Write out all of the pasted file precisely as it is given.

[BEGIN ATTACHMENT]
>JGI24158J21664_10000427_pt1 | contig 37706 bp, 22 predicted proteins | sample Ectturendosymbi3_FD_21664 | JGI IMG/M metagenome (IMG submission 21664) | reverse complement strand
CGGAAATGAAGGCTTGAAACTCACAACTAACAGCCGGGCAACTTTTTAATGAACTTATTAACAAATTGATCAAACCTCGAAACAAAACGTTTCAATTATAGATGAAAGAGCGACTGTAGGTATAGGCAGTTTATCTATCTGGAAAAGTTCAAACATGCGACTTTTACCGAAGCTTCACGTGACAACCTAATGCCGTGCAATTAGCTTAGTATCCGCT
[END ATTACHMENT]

>JGI24158J21664_10000427_pt1 | contig 37706 bp, 22 predicted proteins | sample Ectturendosymbi3_FD_21664 | JGI IMG/M metagenome (IMG submission 21664) | reverse complement strand
CGGAAATGAAGGCTTGAAACTCACAACTAACAGCCGGGCAACTTTTTAATGAACTTATTAACAAATTGATCAAACCTCGAAACAAAACGTTTCAATTATAGATGAAAGAGCGACTGTAGGTATAGGCAGTTTATCTATCTGGAAAAGTTCAAACATGCGACTTTTACCGAAGCTTCACGTGACAACCTAATGCCGTGCAATTAGCTTAGTATCCGCT